Is It Worth The Wait? New Prostate Cancer Study Backs Aggressive Surgery Rather Than ‘Watchful Waiting’

Surgery to fully remove the prostate, once thought to be unnecessarily risky during the early stages of prostate cancer, is now receiving a second look within the medical community.

 

The findings of a decade-long prostate cancer study published in the New England Journal of Medicine in May revealed that a radical prostatectomy during early-stage prostate cancer reduces long-term complications of the disease and also allows for the prolongation of life. The long-term implications of the surgery were compared against those of a more common course of treatment and observation of the disease, dubbed ‘watchful waiting.’

The study, performed by a Scandinavian group of researchers, randomly assigned 695 men with early prostate cancer to one of two groups between 1989 and 1999. One group received the prostatectomy procedure, and the other was placed on a course of watchful waiting. Another treatment method, radiation, was not a part of the study.

Watchful waiting was the standard of prostate cancer care for many years because the disease advances slowly, and some prostate cancers never progress. It is still a valid option for many men. In fact, the Scandinavian study published in the NEJM follows on the heels of a study that appeared in the Journal of the American Medical Association that studied and subsequently backed the practice of watchful waiting.

Dr. George Bowers, medical oncologist at Cooley Dickinson Hospital, explained that both monitoring the disease and attacking it with aggressive surgery have their place in the treatment of prostate cancer.

“You have to pick your patient,” Bowers said, referring to the several factors that could contribute to the best course of action, including a man’s age, how early the cancer was discovered, and how aggressive it appears to be.

But especially in the case of younger men, many physicians agree that surgery may prove to be the optimal choice.

“The study illustrates that there may be something we can be doing that is, in fact, better than nothing,” said Dr. Wilson Mertens, medical director of cancer services for the Baystate Cancer Program.

After years of observation of both groups, the study’s observation phase concluded in 2003, and last month released the results that 8.6{06cf2b9696b159f874511d23dbc893eb1ac83014175ed30550cfff22781411e5} of the men assigned to surgery and 14.4{06cf2b9696b159f874511d23dbc893eb1ac83014175ed30550cfff22781411e5} of the men assigned to the watchful waiting tract died of the disease before the close of the study. The study group published its conclusion that radical prostatectomy reduces disease-specific mortality. It also concluded, however, that surgery also reduced overall mortality rates and the risk of progression of the disease, calling the reduction of local tumor progression “substantial.”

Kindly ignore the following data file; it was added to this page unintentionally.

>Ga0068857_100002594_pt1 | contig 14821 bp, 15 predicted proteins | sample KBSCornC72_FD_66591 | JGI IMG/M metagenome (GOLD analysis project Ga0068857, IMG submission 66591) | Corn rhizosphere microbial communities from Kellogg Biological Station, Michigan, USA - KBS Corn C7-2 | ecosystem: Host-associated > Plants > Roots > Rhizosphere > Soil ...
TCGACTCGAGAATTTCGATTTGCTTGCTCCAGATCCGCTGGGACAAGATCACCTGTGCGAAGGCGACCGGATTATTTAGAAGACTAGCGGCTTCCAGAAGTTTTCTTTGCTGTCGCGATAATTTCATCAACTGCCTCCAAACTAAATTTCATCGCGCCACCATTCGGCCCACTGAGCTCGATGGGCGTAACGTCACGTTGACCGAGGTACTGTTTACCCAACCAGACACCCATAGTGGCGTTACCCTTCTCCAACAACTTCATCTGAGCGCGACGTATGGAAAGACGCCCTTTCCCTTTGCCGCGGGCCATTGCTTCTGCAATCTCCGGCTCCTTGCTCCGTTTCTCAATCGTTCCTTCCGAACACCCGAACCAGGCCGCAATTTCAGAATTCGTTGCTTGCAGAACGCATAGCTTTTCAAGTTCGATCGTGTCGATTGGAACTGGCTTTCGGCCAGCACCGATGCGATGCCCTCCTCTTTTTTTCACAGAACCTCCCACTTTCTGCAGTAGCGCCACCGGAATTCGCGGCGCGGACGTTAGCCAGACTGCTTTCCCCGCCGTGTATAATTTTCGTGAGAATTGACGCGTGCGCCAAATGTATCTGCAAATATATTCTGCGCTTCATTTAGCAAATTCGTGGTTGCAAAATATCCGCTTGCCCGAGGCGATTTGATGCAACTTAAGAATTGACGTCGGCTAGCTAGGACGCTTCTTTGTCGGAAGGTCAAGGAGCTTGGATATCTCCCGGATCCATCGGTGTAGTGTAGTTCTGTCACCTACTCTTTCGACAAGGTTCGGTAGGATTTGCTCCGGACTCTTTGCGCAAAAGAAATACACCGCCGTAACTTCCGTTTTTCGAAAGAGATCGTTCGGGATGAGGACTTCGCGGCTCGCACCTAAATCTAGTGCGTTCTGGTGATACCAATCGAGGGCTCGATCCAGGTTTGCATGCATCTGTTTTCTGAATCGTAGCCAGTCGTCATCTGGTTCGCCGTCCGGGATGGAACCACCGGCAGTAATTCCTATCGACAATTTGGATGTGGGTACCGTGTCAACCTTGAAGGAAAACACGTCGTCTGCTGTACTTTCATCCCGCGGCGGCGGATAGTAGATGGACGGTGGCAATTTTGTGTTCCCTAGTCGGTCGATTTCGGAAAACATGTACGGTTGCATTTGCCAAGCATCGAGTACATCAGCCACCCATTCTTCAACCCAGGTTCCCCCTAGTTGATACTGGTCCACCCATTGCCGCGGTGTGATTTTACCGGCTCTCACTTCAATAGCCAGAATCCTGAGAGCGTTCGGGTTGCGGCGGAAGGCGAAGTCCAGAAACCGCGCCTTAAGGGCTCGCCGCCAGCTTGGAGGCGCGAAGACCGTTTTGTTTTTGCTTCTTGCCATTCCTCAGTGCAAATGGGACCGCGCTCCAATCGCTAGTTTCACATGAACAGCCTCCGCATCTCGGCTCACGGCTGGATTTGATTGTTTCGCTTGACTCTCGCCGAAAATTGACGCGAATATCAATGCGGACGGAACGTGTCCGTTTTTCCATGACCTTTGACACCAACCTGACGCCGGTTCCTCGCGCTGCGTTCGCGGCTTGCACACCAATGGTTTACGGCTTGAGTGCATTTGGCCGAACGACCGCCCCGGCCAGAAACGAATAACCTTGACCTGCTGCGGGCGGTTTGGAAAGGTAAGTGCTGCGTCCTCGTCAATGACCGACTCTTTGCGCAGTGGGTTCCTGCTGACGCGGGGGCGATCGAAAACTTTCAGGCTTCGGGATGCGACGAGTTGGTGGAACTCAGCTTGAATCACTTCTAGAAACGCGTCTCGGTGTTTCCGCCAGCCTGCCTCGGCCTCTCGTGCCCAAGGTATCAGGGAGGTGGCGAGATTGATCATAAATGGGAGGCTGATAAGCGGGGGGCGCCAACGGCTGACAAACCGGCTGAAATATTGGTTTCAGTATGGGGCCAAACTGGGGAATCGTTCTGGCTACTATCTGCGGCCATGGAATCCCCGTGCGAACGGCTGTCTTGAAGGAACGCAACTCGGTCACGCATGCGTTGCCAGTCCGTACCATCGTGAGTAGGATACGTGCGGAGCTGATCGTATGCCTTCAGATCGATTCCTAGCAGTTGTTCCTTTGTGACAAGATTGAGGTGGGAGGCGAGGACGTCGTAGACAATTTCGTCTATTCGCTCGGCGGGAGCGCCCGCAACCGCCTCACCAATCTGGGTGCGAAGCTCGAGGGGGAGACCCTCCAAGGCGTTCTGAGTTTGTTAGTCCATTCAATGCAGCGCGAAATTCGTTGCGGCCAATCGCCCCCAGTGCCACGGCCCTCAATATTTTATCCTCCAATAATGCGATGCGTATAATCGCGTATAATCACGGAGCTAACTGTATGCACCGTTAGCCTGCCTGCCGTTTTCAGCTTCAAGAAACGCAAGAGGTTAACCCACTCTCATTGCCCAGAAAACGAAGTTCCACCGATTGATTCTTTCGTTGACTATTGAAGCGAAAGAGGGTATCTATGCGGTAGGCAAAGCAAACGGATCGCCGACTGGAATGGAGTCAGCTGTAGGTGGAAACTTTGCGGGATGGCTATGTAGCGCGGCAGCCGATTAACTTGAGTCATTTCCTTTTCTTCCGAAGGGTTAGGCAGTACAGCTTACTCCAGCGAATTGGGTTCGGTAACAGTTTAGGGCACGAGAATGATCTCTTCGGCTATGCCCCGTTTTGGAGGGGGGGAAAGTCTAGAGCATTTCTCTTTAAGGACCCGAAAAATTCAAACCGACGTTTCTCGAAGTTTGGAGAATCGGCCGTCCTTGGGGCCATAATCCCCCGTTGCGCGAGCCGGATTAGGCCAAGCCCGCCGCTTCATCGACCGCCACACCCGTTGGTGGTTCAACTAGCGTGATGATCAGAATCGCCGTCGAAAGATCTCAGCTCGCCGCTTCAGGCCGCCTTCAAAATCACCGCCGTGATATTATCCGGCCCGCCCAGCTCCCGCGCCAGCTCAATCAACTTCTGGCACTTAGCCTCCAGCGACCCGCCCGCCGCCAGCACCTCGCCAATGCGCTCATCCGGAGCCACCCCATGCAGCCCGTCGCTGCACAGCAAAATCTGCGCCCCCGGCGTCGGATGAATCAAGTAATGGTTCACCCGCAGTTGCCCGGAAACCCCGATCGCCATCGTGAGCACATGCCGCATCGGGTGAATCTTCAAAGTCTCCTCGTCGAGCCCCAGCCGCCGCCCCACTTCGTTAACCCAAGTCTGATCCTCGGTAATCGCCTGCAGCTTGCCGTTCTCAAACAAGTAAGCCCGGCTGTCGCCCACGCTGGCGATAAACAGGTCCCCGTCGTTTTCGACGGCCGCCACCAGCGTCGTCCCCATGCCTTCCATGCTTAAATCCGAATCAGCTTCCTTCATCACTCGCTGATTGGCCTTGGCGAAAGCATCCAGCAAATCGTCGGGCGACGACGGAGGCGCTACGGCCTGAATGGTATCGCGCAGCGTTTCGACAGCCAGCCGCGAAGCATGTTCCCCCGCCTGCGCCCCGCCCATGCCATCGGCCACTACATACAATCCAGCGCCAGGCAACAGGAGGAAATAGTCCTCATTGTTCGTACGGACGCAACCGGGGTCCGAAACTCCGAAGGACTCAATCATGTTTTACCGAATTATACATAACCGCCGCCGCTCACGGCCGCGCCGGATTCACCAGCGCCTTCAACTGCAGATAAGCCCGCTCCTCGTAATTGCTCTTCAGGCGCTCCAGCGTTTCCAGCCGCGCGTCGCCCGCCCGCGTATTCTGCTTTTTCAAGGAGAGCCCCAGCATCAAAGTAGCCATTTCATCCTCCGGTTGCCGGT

“The study is something of a breakthrough,” said Mertens. “Generally, I’d say surgery is already becoming the norm. But there is still some controversies, and after 10 years of observation, the results of this study have matured into a sort of gold standard; it proves that we can save lives and allow men to live longer with this surgery.”

The study also calls attention to a major health issue for men. Prostate cancer is the most common cancer among men, striking about 230,000 men in the U.S. alone, according to the American Cancer Society. Of that number, 30,000 will die. But the controversy Mertens referred to are one reason why surgery is not always considered as the first line of defense.

Mertens explained that in some cases, men can experience incontinence, loss of ejaculatory function, chronic pain, or loss of erectile function following the surgery, which removes the entire prostate gland. Those side effects are the major downsides of the surgery, he said, but removing the prostate is much more effective in controlling the disease.

“If it is not controlled, the next organ that is generally affected are the bones,” he said. “And if it spreads, we can manage the disease, but we can’t stop it.”

Bowers agreed that the study backs the medical opinion that surgery may be the more ideal option for younger men, who may be able to curb the disease and enjoy a longer, more quality life. It could also prolong life for older men, or men with advanced tumors.

“The surgery decreases the spread of the disease and increases the overall quality of life,” Bowers said, adding that although many cases of prostate cancer progress slowly, some are also very aggressive and very deadly, calling added importance to the weight of the study.

“I think for a long time we have taken a very nihilistic view of prostate cancer,” he said. “If the cancer is aggressive, we say those men are more likely to die, and if it is slow in progressing, we say those men have a better chance regardless of the treatment. That suggests that treatment doesn’t matter, but this study suggests tells us that just isn’t true.”